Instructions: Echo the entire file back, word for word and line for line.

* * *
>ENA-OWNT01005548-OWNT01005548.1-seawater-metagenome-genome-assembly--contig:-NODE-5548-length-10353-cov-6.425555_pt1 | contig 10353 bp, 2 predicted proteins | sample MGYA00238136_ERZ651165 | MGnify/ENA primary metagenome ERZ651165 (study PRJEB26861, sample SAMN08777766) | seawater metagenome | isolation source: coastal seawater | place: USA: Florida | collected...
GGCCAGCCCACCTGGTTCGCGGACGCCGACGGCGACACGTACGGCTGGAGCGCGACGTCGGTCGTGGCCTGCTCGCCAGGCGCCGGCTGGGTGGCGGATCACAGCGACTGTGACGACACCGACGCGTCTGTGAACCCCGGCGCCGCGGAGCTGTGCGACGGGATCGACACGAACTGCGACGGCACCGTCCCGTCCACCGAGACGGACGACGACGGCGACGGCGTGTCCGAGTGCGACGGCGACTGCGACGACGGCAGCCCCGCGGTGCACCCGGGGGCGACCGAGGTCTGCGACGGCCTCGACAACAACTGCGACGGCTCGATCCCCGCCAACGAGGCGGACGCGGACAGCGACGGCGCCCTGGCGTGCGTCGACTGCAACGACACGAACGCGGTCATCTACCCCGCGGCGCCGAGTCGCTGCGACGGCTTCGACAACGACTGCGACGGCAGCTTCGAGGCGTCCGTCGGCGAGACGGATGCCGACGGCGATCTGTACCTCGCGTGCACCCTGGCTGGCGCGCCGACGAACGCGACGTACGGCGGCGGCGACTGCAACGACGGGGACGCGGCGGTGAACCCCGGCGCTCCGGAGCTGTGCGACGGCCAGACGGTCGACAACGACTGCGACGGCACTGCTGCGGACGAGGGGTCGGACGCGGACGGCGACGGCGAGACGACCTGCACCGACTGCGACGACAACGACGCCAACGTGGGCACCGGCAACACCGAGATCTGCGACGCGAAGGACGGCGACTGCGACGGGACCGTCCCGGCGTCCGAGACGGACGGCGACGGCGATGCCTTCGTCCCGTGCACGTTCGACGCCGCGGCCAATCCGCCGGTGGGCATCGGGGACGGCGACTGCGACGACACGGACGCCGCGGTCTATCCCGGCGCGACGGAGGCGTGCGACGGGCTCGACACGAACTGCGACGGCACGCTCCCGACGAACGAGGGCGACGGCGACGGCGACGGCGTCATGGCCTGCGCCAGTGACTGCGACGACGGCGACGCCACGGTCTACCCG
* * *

>ENA-OWNT01005548-OWNT01005548.1-seawater-metagenome-genome-assembly--contig:-NODE-5548-length-10353-cov-6.425555_pt1 | contig 10353 bp, 2 predicted proteins | sample MGYA00238136_ERZ651165 | MGnify/ENA primary metagenome ERZ651165 (study PRJEB26861, sample SAMN08777766) | seawater metagenome | isolation source: coastal seawater | place: USA: Florida | collected...
GGCCAGCCCACCTGGTTCGCGGACGCCGACGGCGACACGTACGGCTGGAGCGCGACGTCGGTCGTGGCCTGCTCGCCAGGCGCCGGCTGGGTGGCGGATCACAGCGACTGTGACGACACCGACGCGTCTGTGAACCCCGGCGCCGCGGAGCTGTGCGACGGGATCGACACGAACTGCGACGGCACCGTCCCGTCCACCGAGACGGACGACGACGGCGACGGCGTGTCCGAGTGCGACGGCGACTGCGACGACGGCAGCCCCGCGGTGCACCCGGGGGCGACCGAGGTCTGCGACGGCCTCGACAACAACTGCGACGGCTCGATCCCCGCCAACGAGGCGGACGCGGACAGCGACGGCGCCCTGGCGTGCGTCGACTGCAACGACACGAACGCGGTCATCTACCCCGCGGCGCCGAGTCGCTGCGACGGCTTCGACAACGACTGCGACGGCAGCTTCGAGGCGTCCGTCGGCGAGACGGATGCCGACGGCGATCTGTACCTCGCGTGCACCCTGGCTGGCGCGCCGACGAACGCGACGTACGGCGGCGGCGACTGCAACGACGGGGACGCGGCGGTGAACCCCGGCGCTCCGGAGCTGTGCGACGGCCAGACGGTCGACAACGACTGCGACGGCACTGCTGCGGACGAGGGGTCGGACGCGGACGGCGACGGCGAGACGACCTGCACCGACTGCGACGACAACGACGCCAACGTGGGCACCGGCAACACCGAGATCTGCGACGCGAAGGACGGCGACTGCGACGGGACCGTCCCGGCGTCCGAGACGGACGGCGACGGCGATGCCTTCGTCCCGTGCACGTTCGACGCCGCGGCCAATCCGCCGGTGGGCATCGGGGACGGCGACTGCGACGACACGGACGCCGCGGTCTATCCCGGCGCGACGGAGGCGTGCGACGGGCTCGACACGAACTGCGACGGCACGCTCCCGACGAACGAGGGCGACGGCGACGGCGACGGCGTCATGGCCTGCGCCAGTGACTGCGACGACGGCGACGCCACGGTCTACCCG